Damon Hill (Donnerhall / Rubinstein) is the odd man out in this lineup in that he not only competed Grand Prix but was a genuine international Grand Prix star, but he does seem to fit, in that he hasn’t produced any horses for the big sport and has had his success with nice looking youngsters that quietly fade away after their early fame. The publicity blurb for the stallion points to Uta Graf’s Damon Jerome (Guy Laroche) who won a silver medal at the 2011 World Young Dressage horse champs. The next year the pair won a Nürnberger Burg-Pokal qualifier at Mannheim, and seemingly, that’s it. Current lifetime earnings = €400. Damon Hill’s breeding value is 163 (95%) as is the value for the immensely popular Foundation (Fidertanz 2 / De Vito), reliability 94%.
Foundation – the mare owners love him…
Foundation finished 2017 with a sixth in the Burg-Pokal, still he looked every inch a stallion and probably didn’t lose any pals in the mare owning population. Will he be a proper Young Horse sire, or will he break the mould and produce Grand Prix horses? Seems he has the right pedigree for the young horse scene. His sire, Fidertanz 2’s best Grand Prix score was a 64.706 to finish 10th in the GP Special at Roosendaal in 2015 with Antonio do Vale – although his sire, Fidermark was shaping as a goodish Grand Prix horse before his early death. Still Fidertanz’s record is better than that of the dam sire, Ravallo (Raphael / Frühlingstraum II) who seemingly has no international results at all. Interestingly the canny breeder who ‘made’ Breitling, Wolfram Wittig, is using Foundation in his breeding program, over his Breitling mares.
I guess the embarrassment occasioned by the announcement in 2015 that Lissaro (Lissabon / Matcho aa) was Germany’s number one dressage stallion was partly responsible for the new duo of breeding values. Lissaro was the classic young horse star, three wins at the Bundeschampionate, silver at the 2010 World Champs but despite the best efforts of Edward Gal and Celle rider, Wolfhard Witte, the stallion never made it in open competition and has now disappeared into junior rider ranks. You might think Lissaro a perfect sire for this young horse division, but the ones I saw were a bit plain and lacked young horse sparkle. I always thought that concentrating on him as a dressage stallion obscured what might have been a more successful path – eventing sire. Lissaro was bred to jump, and indeed jumped quite well as a young horse. I suggest eventers hang around the young dressage horse rings and wait till the Lissaros finish down the line and then make an offer… Breeding value 160 (94%).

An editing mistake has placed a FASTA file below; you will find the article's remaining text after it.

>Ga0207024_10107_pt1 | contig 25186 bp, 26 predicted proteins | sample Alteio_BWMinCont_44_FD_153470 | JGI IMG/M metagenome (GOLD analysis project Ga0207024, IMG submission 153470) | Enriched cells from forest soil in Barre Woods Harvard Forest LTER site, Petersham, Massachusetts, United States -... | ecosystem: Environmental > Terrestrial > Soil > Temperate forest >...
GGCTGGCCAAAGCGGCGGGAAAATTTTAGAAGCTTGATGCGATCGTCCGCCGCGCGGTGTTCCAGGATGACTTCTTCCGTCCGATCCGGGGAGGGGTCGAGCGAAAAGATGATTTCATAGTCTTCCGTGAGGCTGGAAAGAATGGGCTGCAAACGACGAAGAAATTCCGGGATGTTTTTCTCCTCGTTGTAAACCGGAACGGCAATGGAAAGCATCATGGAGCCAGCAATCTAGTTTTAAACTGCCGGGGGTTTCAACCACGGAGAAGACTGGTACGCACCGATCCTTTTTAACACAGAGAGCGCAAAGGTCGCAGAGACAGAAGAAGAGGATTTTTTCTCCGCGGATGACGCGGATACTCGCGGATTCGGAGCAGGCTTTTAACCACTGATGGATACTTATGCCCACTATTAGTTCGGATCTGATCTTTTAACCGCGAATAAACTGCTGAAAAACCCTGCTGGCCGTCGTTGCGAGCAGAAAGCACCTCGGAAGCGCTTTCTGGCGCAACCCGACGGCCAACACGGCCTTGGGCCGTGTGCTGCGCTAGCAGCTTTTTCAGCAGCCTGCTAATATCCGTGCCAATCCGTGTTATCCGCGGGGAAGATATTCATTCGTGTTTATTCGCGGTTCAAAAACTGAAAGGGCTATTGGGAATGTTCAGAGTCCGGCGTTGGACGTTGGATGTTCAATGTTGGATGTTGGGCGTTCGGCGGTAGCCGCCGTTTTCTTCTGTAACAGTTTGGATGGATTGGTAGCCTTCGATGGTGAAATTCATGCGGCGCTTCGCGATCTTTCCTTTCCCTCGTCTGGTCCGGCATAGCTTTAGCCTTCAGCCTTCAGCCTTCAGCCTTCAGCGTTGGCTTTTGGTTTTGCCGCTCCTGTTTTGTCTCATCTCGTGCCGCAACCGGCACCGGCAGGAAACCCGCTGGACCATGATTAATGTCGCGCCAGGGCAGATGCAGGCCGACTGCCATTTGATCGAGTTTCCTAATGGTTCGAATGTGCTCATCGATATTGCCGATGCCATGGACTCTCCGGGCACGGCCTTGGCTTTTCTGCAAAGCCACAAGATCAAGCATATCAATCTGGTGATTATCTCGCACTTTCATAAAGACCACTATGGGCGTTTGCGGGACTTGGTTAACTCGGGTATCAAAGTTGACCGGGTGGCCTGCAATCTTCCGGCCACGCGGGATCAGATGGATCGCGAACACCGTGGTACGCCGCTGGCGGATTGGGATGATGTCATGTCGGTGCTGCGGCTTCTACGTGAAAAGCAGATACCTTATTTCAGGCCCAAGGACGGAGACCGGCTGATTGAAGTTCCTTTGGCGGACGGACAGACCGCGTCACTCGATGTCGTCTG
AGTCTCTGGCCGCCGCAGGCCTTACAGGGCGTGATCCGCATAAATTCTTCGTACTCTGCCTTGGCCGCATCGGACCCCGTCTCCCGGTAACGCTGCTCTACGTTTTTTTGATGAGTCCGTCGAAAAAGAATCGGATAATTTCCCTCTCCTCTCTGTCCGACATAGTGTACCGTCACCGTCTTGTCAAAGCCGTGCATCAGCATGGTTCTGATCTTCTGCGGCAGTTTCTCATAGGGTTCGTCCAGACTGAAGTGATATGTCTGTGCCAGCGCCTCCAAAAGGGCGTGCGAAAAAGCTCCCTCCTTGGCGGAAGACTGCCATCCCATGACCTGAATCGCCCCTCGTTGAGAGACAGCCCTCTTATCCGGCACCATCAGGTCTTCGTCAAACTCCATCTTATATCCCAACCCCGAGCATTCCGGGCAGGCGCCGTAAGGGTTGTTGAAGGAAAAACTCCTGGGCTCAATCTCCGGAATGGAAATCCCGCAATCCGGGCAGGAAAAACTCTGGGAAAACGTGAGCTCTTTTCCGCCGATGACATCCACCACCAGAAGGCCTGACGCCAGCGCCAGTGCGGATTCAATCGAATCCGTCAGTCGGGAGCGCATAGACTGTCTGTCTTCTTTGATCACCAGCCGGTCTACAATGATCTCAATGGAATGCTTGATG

Rounding out my top ten (eleven actually) there are two more tied on 160: Don Darius (Don Frederico / Markus Deak xx, 87%), looks promising as a young horse sire: three times qualified for the Bundeschampionate, and one performer that I can find, Darius (Boss) with placings in young horse classes in the USA.
Quontenkönig, classic young horse star